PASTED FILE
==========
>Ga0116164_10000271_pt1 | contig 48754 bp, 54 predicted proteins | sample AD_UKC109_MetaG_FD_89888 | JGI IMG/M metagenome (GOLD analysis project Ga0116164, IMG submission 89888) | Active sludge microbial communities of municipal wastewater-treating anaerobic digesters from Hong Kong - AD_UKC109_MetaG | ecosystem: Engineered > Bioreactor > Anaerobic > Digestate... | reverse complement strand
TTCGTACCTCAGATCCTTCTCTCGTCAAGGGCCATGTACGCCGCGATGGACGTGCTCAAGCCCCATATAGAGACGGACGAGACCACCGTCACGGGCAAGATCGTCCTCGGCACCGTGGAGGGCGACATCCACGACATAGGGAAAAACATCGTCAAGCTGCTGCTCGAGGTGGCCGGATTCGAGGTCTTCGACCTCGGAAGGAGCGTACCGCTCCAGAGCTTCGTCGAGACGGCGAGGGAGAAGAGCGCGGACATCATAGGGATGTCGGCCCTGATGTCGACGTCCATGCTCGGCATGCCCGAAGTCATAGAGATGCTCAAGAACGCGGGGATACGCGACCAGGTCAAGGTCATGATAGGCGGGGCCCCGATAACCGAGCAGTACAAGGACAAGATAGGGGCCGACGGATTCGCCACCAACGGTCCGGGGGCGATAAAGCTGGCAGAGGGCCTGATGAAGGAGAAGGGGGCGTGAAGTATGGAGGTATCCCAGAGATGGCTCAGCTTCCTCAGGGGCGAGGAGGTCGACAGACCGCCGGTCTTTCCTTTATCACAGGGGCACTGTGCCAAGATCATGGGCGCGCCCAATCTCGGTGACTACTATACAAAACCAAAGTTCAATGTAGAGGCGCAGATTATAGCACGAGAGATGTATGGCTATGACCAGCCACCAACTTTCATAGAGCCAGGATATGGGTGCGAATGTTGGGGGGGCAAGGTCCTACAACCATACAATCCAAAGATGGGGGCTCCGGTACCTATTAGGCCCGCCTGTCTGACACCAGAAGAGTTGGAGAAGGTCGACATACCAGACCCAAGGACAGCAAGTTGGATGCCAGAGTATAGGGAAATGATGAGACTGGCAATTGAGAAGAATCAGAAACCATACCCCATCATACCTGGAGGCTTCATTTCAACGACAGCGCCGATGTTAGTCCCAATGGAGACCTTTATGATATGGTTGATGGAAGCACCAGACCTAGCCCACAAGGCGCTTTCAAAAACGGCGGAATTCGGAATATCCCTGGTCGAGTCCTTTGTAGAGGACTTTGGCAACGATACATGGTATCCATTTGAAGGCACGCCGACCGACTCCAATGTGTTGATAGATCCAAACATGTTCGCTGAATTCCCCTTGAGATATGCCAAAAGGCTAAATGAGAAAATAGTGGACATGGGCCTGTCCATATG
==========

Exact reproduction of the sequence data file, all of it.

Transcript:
>Ga0116164_10000271_pt1 | contig 48754 bp, 54 predicted proteins | sample AD_UKC109_MetaG_FD_89888 | JGI IMG/M metagenome (GOLD analysis project Ga0116164, IMG submission 89888) | Active sludge microbial communities of municipal wastewater-treating anaerobic digesters from Hong Kong - AD_UKC109_MetaG | ecosystem: Engineered > Bioreactor > Anaerobic > Digestate... | reverse complement strand
TTCGTACCTCAGATCCTTCTCTCGTCAAGGGCCATGTACGCCGCGATGGACGTGCTCAAGCCCCATATAGAGACGGACGAGACCACCGTCACGGGCAAGATCGTCCTCGGCACCGTGGAGGGCGACATCCACGACATAGGGAAAAACATCGTCAAGCTGCTGCTCGAGGTGGCCGGATTCGAGGTCTTCGACCTCGGAAGGAGCGTACCGCTCCAGAGCTTCGTCGAGACGGCGAGGGAGAAGAGCGCGGACATCATAGGGATGTCGGCCCTGATGTCGACGTCCATGCTCGGCATGCCCGAAGTCATAGAGATGCTCAAGAACGCGGGGATACGCGACCAGGTCAAGGTCATGATAGGCGGGGCCCCGATAACCGAGCAGTACAAGGACAAGATAGGGGCCGACGGATTCGCCACCAACGGTCCGGGGGCGATAAAGCTGGCAGAGGGCCTGATGAAGGAGAAGGGGGCGTGAAGTATGGAGGTATCCCAGAGATGGCTCAGCTTCCTCAGGGGCGAGGAGGTCGACAGACCGCCGGTCTTTCCTTTATCACAGGGGCACTGTGCCAAGATCATGGGCGCGCCCAATCTCGGTGACTACTATACAAAACCAAAGTTCAATGTAGAGGCGCAGATTATAGCACGAGAGATGTATGGCTATGACCAGCCACCAACTTTCATAGAGCCAGGATATGGGTGCGAATGTTGGGGGGGCAAGGTCCTACAACCATACAATCCAAAGATGGGGGCTCCGGTACCTATTAGGCCCGCCTGTCTGACACCAGAAGAGTTGGAGAAGGTCGACATACCAGACCCAAGGACAGCAAGTTGGATGCCAGAGTATAGGGAAATGATGAGACTGGCAATTGAGAAGAATCAGAAACCATACCCCATCATACCTGGAGGCTTCATTTCAACGACAGCGCCGATGTTAGTCCCAATGGAGACCTTTATGATATGGTTGATGGAAGCACCAGACCTAGCCCACAAGGCGCTTTCAAAAACGGCGGAATTCGGAATATCCCTGGTCGAGTCCTTTGTAGAGGACTTTGGCAACGATACATGGTATCCATTTGAAGGCACGCCGACCGACTCCAATGTGTTGATAGATCCAAACATGTTCGCTGAATTCCCCTTGAGATATGCCAAAAGGCTAAATGAGAAAATAGTGGACATGGGCCTGTCCATATG